We welcomed the Rev Michael Burgess to our meeting in September. He had a terrible journey from Lyme, and arrived late after being caught in heavy traffic. However, it was worth waiting for. The talk entitled "Several Deadly Sins" was full of amusing stories and quips, but also had some reflective moments about the way society works today.
Thirty-six members and one visitor joined our August meeting. It was lovely to see so many members and in particular our new members. We hope that you felt comfortable with the arrangements we had put in place in conjunction with the requirements of the Barbour Institute. Jean Hancox took some photographs from the day which can be found on the events page.
Our July speaker was Dr Ian Bedford. His talk was entitled "Butterfly Gardening in a Changing Environment". He spoke about the differences between butterflies and moths, what ones we can see in the UK and what we can do to help the butterfly population thrive. As a follow up, there is a Big Butterfly Count taking place from Friday 16th July - Sunday 8th August. This is a nationwide citizen science survey aimed at helping assess the health of our environment. It was launched in 2010 and has rapidly become the world's biggest survey of butterflies. Over 111,500 citizen scientists took part in 2020, submitting 145,249 counts of butterflies and day-flying moths from across the UK. For more information follow the link below:
In June our speaker was Aimee Best from the Dogs Trust Charity. The Dogs Trust is the largest dog welfare charity in the UK, caring for around 15,500 stray and abandoned dogs across their rehoming centres every year. It was a very enjoyable presentation and gave an insight into the various services the Trust offers including a very important initiative The Canine Care Card Scheme. It is a free service that gives a dog owner peace of mind, knowing that Dogs Trust will care for their dog when you die should no one else be able to take care of their pet.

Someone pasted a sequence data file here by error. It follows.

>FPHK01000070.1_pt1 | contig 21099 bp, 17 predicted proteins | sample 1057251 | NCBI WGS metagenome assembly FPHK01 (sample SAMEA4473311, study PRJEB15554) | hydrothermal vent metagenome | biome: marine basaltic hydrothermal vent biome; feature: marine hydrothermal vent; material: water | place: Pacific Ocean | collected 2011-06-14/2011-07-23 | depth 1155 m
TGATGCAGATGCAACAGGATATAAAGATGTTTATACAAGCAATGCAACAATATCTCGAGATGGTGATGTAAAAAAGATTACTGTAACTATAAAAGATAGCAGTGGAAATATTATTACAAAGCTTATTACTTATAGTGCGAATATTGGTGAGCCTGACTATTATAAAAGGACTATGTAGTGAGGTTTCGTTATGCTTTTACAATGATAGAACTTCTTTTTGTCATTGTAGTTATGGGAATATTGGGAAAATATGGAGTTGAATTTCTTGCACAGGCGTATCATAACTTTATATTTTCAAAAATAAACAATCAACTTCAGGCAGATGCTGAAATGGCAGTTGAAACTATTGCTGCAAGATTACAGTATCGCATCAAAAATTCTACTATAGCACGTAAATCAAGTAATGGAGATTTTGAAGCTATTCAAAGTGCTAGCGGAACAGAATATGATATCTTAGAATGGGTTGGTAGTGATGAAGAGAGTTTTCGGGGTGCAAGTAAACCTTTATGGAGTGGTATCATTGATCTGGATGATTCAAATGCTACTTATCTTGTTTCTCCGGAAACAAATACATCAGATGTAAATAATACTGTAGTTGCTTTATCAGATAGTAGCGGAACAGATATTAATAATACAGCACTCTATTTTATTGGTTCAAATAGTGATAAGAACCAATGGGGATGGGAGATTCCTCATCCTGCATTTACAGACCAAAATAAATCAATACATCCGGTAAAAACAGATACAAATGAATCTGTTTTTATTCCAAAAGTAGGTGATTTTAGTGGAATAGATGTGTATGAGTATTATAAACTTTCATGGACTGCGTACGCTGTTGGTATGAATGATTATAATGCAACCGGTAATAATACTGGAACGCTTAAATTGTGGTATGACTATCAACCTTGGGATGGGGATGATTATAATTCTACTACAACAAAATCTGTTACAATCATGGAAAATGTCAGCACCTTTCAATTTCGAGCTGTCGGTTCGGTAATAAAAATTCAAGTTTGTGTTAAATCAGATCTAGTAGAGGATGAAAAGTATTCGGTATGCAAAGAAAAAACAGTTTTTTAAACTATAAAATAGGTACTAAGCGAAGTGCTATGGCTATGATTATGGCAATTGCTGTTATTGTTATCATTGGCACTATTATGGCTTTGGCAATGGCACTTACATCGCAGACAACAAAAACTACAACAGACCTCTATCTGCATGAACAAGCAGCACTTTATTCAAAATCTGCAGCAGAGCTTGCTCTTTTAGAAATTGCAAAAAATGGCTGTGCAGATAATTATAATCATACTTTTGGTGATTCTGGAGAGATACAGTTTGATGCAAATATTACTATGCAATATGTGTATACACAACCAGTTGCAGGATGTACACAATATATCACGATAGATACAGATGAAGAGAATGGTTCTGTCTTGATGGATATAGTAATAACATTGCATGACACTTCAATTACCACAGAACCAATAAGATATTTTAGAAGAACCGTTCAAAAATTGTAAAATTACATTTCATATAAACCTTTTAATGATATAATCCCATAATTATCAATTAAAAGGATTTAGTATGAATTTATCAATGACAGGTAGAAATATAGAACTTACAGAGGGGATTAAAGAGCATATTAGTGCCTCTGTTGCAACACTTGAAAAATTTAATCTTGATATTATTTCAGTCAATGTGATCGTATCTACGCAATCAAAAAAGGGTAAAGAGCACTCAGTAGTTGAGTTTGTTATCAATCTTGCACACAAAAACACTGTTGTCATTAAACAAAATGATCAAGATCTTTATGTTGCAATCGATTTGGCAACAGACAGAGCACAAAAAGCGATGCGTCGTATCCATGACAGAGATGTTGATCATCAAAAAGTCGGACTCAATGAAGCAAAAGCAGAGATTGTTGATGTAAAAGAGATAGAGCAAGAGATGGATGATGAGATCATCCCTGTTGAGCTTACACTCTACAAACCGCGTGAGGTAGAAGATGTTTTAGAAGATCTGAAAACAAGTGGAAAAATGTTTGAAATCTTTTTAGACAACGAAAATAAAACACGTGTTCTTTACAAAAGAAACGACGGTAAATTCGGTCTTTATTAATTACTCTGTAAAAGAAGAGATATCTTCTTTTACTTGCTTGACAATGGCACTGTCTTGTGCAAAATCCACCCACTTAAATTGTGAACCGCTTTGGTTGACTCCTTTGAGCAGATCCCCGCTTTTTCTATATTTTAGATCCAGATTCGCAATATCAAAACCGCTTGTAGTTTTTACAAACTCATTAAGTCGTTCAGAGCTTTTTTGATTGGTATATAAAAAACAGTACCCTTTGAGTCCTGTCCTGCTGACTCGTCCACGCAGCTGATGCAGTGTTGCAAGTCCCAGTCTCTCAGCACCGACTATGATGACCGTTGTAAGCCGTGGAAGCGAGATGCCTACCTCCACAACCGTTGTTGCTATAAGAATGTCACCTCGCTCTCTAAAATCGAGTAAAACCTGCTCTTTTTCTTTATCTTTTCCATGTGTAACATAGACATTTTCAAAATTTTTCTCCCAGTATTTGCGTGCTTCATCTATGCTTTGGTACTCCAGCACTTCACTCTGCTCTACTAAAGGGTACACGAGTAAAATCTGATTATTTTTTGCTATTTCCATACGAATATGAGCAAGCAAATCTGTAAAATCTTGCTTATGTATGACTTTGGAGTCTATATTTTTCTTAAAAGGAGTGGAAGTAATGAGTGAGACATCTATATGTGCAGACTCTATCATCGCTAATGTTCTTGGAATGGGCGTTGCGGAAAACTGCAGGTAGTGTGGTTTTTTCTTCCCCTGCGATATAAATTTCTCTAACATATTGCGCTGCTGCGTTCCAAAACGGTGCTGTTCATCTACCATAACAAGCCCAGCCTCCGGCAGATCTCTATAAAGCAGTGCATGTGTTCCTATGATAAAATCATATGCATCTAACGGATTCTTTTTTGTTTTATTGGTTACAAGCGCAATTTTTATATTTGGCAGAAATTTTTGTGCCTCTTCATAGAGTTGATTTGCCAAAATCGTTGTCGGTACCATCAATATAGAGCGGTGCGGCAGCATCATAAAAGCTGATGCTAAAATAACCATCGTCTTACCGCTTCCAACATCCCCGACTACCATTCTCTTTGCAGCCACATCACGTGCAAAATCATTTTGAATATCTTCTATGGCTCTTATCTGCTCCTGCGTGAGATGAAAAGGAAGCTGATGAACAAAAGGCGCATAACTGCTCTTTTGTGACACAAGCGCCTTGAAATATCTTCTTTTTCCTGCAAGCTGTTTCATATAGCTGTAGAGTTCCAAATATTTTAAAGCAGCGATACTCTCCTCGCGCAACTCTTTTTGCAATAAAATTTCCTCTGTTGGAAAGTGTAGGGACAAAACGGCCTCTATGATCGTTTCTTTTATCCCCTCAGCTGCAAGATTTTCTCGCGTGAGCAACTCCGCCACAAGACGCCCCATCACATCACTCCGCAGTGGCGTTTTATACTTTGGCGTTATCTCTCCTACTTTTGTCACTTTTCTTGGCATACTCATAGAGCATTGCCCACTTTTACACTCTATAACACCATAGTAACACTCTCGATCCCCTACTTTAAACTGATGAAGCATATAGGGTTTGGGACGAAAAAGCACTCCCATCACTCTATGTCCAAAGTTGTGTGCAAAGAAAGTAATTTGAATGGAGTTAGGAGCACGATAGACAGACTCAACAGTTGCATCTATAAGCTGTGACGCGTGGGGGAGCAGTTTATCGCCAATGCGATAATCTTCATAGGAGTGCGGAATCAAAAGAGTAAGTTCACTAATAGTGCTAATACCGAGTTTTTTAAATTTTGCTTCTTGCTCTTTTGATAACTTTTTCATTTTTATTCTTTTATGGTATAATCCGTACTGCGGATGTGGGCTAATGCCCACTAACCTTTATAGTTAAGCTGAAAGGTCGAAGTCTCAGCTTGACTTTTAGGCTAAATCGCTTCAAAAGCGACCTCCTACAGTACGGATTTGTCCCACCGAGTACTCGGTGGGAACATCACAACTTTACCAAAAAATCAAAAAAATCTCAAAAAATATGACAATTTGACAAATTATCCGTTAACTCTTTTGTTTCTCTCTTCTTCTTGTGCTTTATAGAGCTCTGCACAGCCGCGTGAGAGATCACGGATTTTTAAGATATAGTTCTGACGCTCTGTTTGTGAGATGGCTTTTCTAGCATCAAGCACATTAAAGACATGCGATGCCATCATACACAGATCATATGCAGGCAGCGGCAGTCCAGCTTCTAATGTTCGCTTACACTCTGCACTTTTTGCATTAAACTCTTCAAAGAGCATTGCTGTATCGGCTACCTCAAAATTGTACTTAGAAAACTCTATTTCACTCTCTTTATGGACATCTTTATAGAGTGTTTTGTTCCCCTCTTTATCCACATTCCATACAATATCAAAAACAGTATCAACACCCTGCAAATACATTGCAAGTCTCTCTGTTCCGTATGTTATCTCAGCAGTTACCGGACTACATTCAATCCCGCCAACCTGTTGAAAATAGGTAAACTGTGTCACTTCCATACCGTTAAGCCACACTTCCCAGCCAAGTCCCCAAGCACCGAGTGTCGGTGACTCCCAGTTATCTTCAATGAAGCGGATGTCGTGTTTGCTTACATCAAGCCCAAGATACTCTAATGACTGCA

In May our talk "Tiptoe Through the Tombstones", was given by Rina Tillinger. Originally from the Midwest, US, Rina Tillinger now lives in the Northwest UK. Tiptoe Through the Tombstones explores the churchyards of Cheshire in search of unusual and unforgettable inscriptions and epitaphs carved on gravestones.
In April James Taylor gave a talk on Brilliant British Humour in the Forgotten Art of the Picture Postcard:1840-1950. Artist-drawn postcards were the most popular art form from the Edwardian era to the outbreak of World War II. They entertained, inspired, instructed, motivated, persuaded and lifted-up the spirits.
The talk at our March meeting "Playing Out" was given by Kath Reynolds, a really engaging talk that had us all reminiscing about the games we used to play as children.
Kath worked for many years for Staffordshire and then Stoke-on-Trent Libraries. She now delivers a number of reminiscence talks which reflect a great many years of collecting stories, memories and musings from the people of Staffordshire and surrounding counties.
At our February meeting Steve Hunter from the charity Blood Bikes gave the talk. Blood Bikes transport blood, platelets, samples, surgical instruments, platelets, samples, surgical instruments, human donor milk and many other clinical products across the UK and Eire. A really interesting talk about a very valuable service which is run entirely by volunteers.
At our January meeting Chris Tynan from the RSPB gave us an inspirational talk on British Birds. Chris has been the RSPB Liverpool Local Group leader for over 20 years. He illustrated his talk with some lovely photographs and also gave us some great tips on how to attract more birds into our garden.
Click on a picture below to see it full-size with more details.